Wednesday, November 25, 2009

Happy Thanksgiving!

What? Based on my previous post(s) about this holiday you thought I was gonna be all Scroogey and not celebrate today? Well, I guess I fooled you, then.

I am a cynic, I freely admit it. However, remember that in many ways I'm a classicist and the ancient Greek philosophy of Cynicism differs somewhat from the simplistic "cynicism" of today. Historically, Cynicism gave rise to Stoicism. Interestingly, I came to my Cynicism, or cynicism, from [S/s]toicism. It seems I frequently do things ass-backwards. My dad could probably have had a career as an ascetic and the Jesuits profess a Stoic philosophy, at least superficially. The Marines... well, I think Stoicism is the official Marine philosophy. I definitely feel a kinship with the Cynics in the context of the importance of ethics, being critical of dogma, abjuring meaningless metaphysics, living in accord with nature, decrying social convention qua convention, etc.; but I was never, and am not now, into the whole "live on the street and beg" aspect of the original Cynics and I never masturbate in public. Not that I can recall, anyway.

Although I'm not above barking at someone who irritates me, just like the Cynics of old. [Kunikos (cynic) translates as "dog-like," an appellation they embraced.]

And I'm certainly not a full-time cynic or Cynic, especially when I'm being all maudlin and shit. Sometimes a cigar is just a cigar and so I have a simple, genuine wish for you today:

Happy Thanksgiving and I hope you and yours have a happy, healthy, fun-filled, and love-filled day.

Share the gratitude #6

The final one in the series. Now that's something to be grateful for!

O xein!, angellein Lakedaimoniois hoti tede
keimetha tois keinon rhemasi peithomenoi!

- Simonides of Ceos

Paraphrased quasitranslation:
O dear reader!, go tell Clint that I rest here all finished,
while obeying his initial injunction undiminished.

Yes, Clint is a modern Spartan (Lacedaemonian). You didn't know that? You mean you've never seen him in his spandex bodysuit with the big lambda on the front? Huh.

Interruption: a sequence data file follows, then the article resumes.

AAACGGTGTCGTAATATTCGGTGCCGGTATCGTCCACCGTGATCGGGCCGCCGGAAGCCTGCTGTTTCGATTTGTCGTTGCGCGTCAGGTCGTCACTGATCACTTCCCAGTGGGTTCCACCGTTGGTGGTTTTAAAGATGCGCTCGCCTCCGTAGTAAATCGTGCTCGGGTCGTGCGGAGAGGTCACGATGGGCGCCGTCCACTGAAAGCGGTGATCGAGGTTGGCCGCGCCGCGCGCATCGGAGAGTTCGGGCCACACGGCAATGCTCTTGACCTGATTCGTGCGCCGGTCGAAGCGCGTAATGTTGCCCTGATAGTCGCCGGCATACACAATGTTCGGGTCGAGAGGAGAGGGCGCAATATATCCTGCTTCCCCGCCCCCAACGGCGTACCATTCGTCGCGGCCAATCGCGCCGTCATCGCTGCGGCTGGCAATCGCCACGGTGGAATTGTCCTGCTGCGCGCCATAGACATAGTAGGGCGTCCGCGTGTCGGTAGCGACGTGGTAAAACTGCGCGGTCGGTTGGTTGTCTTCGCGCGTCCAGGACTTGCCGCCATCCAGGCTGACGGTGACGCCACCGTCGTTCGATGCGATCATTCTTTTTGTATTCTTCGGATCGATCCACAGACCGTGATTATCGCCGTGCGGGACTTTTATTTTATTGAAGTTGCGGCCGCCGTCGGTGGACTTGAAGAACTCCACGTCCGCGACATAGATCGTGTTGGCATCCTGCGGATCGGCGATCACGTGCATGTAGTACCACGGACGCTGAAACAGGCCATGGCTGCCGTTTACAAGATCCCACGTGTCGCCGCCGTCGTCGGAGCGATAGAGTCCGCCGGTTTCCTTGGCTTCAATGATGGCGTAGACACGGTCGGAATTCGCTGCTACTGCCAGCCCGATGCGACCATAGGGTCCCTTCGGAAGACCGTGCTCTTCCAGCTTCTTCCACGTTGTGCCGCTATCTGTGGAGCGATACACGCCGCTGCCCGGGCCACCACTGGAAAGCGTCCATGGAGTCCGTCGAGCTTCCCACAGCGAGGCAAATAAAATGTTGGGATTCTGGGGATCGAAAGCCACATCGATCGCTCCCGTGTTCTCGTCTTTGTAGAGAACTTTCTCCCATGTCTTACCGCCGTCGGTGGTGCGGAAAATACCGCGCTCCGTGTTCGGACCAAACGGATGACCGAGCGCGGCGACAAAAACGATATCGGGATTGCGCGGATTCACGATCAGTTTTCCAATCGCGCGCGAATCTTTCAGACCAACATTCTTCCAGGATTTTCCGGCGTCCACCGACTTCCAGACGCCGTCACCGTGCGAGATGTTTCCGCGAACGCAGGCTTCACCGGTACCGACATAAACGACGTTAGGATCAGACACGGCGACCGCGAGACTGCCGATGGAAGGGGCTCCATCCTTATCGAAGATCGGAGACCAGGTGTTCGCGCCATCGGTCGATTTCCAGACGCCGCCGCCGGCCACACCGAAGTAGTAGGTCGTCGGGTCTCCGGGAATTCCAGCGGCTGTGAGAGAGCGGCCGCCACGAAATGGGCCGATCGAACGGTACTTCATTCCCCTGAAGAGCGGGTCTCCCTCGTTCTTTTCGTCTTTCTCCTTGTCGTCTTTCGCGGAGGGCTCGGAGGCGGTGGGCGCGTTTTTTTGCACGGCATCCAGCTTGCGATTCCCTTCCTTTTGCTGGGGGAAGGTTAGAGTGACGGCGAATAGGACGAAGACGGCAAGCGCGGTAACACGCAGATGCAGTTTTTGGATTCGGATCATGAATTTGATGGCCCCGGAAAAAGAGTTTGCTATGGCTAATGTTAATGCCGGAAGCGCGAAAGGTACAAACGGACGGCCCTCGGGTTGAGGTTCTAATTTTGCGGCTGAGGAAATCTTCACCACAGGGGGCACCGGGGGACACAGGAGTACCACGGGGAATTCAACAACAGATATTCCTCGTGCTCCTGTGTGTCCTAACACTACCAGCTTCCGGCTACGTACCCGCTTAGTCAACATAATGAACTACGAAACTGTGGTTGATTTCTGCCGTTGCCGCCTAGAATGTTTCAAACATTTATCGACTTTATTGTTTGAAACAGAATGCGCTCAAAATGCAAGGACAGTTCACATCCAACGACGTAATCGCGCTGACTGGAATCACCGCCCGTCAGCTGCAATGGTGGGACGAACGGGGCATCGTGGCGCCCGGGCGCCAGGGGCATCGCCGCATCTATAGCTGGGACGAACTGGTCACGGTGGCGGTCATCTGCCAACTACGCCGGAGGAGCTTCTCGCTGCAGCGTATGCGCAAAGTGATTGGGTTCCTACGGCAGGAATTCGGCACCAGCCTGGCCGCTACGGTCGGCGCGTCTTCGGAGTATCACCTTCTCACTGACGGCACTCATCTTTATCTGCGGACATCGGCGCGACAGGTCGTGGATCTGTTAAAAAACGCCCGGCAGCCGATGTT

I'm grateful for:

1. Tom's health. FIL Tom has been dealing with some significant health and pain issues. It was pretty scary for a while but he recently got a diagnosis and treatment plan which seems like it should provide a good outcome. I'm grateful for "Papa" Tom in general because he's a wonderful person but I'm specifically grateful that this particular issue is looking like it's gonna turn out ok.


2. Bob's health. My old college gymnastics buddy Bob has had a couple of unpleasant health problems lately. I won't go into great detail but after two operations recently, he's finally gotten a kidney stone condition resolved after almost a year. Once he heals up from those surgeries, he'll go under the knife again for a hernia he's been living with for a coupla years. By the time he's done, he'll be out of pocket for the equivalent of a new compact car. It sucks to be without health insurance in this country but I'm grateful that my friend will have these problems corrected, despite the cost. Then, it'll be time for some new adventures for us crazy, and now old, idiots and our frequent companion, the infamous monkey bastard. Don't ask. Never mention the (infamous) monkey bastard. Never.


3. The Greybeards and their sexy Hot Backup Chicks. It all started at the fabulous LIFE is Good conference in May 2009. I don't remember exactly where the concept originated or who was the first to mention it but Jeff Sabo wanted to play some bass and Russ Anguish wanted to play some guitar. When they queried me, well, I'm always willing to play my organ (Synthia) and we had our music gear there cuz my family was doing a song for the talent show. So, in a progression as inescapable as the gravity well of a singularity, we formed up as the Greybeards and decided to play a song after the Maier family appeared as the Motley Penguins at the talent show cuz that way the gear was already set up. We did Gloria cuz it's an easy one and had Ronnie, Shonna Morgan, and Robin Bentley sing the chorus and backup bits as our Hot Backup Chicks. That effort is (mostly) recorded for posterity here.